How Alvin Ailey became one of the greatest choreographers in US history

Alvin Ailey/Photo credit:Picryl

Alvin Ailey, widely recognized as one of the greatest choreographers in history, founded the Alvin Ailey American Dance Theater back in 1958. His dancing was largely influenced by his experiences in the rural South. Later, it will immortalize his works which reshaped dancing in the mid-1950s. His goal was to contribute to the American dance heritage and preserve the authenticity of the African-American experience. This was the reason why anytime Alvin stepped on the dance stage, he did so with his all.

He had the passion to dance, but it was the Ballet Russe de Monte Carlo and the Katherine Dunham Dance Company that walked him through the basics of the dancing world. His friend, Carmen de Lavallede, helped him enhance the skills he learned and also introduced him to Lester Horton’s classes.

It was at Horton classes, a racially integrated dance company, that Alvin saw the world of choreography from a better perspective. The founder of Horton, spotting Alvin’s remarkable skills and commitment, decided to mentor him on his journey to a professional career.

When Mr. Horton passed away in 1953, Alvin was appointed director of the Lester Horton Dance Theatre. This platform became the springboard for him to promote his own choreography. He exhibited his works in four Broadway shows, including House of Flowers and Jamaica in the 1950s and 60s.

The Alvin Ailey American Dance Theater was formed by Alvin Ailey in 1958. Ailey, who had studied dance in Los Angeles and New York City, had built a brand for himself before setting up the dance company.

When other African American dancers and artists understood his vision, they lent their support to make the Dance Theater a reality. It became a sphere for exhibiting modern dance moves that dwelled on diverse cultural experiences.

The company’s inaugural performance took place at the 92nd Street Y in New York City and featured a mix of Ailey’s own choreography, as well as works by other notable choreographers of the time. From there, the company began to tour both nationally and internationally, quickly gaining a reputation for its innovative and powerful performances. The company later became known as the Ailey School in 1969, whereas the Alvin Ailey Repertory Ensemble he founded became Ailey II in 1974.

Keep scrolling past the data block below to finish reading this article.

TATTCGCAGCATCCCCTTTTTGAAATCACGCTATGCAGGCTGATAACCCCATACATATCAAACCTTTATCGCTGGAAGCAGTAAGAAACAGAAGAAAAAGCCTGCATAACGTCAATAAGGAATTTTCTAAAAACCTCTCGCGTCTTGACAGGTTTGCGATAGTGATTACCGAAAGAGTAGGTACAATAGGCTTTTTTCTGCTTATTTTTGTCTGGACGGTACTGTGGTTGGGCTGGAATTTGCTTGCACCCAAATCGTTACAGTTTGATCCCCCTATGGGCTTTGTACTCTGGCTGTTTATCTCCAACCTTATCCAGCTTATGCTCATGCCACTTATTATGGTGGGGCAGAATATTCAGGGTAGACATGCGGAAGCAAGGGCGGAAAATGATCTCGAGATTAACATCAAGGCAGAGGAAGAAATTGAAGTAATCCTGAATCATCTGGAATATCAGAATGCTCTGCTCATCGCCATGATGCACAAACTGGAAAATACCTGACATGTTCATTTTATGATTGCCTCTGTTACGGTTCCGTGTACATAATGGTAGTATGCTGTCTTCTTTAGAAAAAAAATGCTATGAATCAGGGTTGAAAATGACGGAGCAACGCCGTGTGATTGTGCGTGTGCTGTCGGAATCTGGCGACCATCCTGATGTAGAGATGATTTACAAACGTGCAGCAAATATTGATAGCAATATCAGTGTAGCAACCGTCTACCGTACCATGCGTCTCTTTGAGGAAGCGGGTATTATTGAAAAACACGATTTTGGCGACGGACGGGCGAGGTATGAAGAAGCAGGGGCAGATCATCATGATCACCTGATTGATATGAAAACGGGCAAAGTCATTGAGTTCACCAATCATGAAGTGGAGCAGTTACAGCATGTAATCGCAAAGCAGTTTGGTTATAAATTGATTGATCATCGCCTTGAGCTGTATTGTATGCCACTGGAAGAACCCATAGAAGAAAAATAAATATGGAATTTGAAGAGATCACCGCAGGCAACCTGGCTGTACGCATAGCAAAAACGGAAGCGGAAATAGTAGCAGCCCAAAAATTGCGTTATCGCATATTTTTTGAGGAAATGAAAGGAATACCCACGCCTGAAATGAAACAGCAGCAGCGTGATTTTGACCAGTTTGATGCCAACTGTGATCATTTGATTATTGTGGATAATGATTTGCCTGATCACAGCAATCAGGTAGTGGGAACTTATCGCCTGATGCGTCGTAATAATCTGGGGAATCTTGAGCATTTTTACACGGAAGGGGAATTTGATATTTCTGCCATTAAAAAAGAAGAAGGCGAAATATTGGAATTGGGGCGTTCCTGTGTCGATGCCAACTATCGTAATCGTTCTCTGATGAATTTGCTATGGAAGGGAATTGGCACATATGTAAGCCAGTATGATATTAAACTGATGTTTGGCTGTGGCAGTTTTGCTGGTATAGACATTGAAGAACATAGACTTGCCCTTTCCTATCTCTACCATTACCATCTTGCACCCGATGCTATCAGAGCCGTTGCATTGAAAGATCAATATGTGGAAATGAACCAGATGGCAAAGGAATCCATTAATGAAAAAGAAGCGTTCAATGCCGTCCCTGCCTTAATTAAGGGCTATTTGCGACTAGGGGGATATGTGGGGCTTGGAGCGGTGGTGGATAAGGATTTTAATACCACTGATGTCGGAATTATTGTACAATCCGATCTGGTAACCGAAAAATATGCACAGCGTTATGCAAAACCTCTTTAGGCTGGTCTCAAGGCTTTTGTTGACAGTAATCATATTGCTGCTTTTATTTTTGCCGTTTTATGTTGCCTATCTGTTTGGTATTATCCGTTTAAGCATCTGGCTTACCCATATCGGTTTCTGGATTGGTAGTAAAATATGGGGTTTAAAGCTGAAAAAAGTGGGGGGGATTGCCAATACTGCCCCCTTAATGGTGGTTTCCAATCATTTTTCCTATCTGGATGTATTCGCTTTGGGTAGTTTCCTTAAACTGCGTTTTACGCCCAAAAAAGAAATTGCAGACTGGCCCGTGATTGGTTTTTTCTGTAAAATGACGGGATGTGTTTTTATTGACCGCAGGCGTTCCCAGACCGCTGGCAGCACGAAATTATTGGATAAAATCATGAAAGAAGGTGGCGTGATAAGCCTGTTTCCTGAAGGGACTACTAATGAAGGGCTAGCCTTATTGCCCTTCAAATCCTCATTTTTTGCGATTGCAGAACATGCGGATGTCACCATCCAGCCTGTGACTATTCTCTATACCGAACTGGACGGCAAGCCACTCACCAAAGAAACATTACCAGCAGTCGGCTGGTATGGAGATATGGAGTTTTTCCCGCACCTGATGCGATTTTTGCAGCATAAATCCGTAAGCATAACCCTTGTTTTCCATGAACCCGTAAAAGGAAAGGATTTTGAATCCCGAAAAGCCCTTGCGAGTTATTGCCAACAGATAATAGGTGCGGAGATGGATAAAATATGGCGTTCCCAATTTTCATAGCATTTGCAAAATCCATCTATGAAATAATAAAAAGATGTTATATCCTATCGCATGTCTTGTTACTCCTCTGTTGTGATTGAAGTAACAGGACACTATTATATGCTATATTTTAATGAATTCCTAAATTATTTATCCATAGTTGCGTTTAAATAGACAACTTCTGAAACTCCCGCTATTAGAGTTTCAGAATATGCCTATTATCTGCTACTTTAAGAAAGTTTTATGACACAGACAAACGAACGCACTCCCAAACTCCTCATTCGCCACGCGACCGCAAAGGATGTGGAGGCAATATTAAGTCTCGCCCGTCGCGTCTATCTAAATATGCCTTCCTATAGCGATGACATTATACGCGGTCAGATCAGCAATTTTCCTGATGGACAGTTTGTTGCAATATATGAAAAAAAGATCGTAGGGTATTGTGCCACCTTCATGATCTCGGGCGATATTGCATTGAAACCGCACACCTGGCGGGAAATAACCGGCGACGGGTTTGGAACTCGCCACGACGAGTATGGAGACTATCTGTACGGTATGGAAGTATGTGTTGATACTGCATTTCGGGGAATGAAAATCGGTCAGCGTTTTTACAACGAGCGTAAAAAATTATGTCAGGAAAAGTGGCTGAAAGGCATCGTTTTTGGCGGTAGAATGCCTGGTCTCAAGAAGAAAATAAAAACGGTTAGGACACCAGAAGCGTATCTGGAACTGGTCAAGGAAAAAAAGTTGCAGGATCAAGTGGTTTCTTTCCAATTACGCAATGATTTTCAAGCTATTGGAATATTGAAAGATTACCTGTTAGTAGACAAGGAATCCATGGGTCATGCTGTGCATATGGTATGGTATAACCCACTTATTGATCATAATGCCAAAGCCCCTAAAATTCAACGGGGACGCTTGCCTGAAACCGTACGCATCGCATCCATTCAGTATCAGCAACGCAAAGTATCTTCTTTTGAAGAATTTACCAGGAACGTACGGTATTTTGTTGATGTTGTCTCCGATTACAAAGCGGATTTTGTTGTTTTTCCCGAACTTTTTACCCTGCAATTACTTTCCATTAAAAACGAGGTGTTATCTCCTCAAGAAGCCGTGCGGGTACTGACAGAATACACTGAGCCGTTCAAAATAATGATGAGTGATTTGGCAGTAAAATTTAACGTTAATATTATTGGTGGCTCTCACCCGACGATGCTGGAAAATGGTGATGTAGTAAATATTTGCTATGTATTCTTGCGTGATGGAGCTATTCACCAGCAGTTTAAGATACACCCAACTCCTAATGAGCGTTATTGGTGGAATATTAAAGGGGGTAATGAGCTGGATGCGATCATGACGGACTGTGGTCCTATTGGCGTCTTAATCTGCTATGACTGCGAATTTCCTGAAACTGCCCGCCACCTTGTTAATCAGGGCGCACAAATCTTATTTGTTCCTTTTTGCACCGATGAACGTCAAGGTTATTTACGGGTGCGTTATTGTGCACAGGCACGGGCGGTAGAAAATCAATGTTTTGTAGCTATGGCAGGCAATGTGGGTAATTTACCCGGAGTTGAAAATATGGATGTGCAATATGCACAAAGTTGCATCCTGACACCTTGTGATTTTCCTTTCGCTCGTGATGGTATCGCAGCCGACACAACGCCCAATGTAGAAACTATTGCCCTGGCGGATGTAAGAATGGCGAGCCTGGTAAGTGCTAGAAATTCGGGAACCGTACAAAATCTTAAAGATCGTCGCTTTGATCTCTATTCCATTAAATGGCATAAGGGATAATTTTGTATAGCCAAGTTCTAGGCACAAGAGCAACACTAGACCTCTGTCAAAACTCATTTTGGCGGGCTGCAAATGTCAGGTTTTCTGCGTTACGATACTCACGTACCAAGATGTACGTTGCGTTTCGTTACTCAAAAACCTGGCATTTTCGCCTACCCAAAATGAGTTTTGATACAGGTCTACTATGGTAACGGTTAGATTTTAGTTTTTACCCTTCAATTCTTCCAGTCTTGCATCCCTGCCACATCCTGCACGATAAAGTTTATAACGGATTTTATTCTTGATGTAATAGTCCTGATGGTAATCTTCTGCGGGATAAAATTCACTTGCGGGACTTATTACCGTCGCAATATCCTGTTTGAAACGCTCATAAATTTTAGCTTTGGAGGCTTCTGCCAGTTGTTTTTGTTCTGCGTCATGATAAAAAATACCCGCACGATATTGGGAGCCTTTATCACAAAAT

This trailblazing dance company introduced audiences from all over the world to modern dance, showcasing a diverse range of ethnicities that had been previously underrepresented in the predominantly white dance industry. Through his vision and leadership, Alvin helped to break down barriers and expand the art form of dance to embrace a wider range of cultures and experiences.

He believed in promoting education through arts, especially giving minority representations an opportunity to exhibit their talent. His work was recorded even years after he died. In 2014, he was posthumously given the Presidential Medal of Freedom, the highest award bestowed on a civilian. This was to appreciate his contributions and dedication to civil rights in America and breaking ground in dancing. In 1988, he was awarded the Kennedy Center Honor for his exemplary contribution to American culture.

Alvin was born on January 5, 1931, and passed away on December 1, 1989. The New York Times, in an op-ed, eulogized him, describing him as a man whose life touched humanity in various endeavors.

Today, the Alvin Ailey American Dance Theater remains one of the most celebrated dance companies in the world, continuing to push boundaries and inspire audiences with its groundbreaking works.

Last Edited by:Annie-Flora Mills Updated: April 6, 2023


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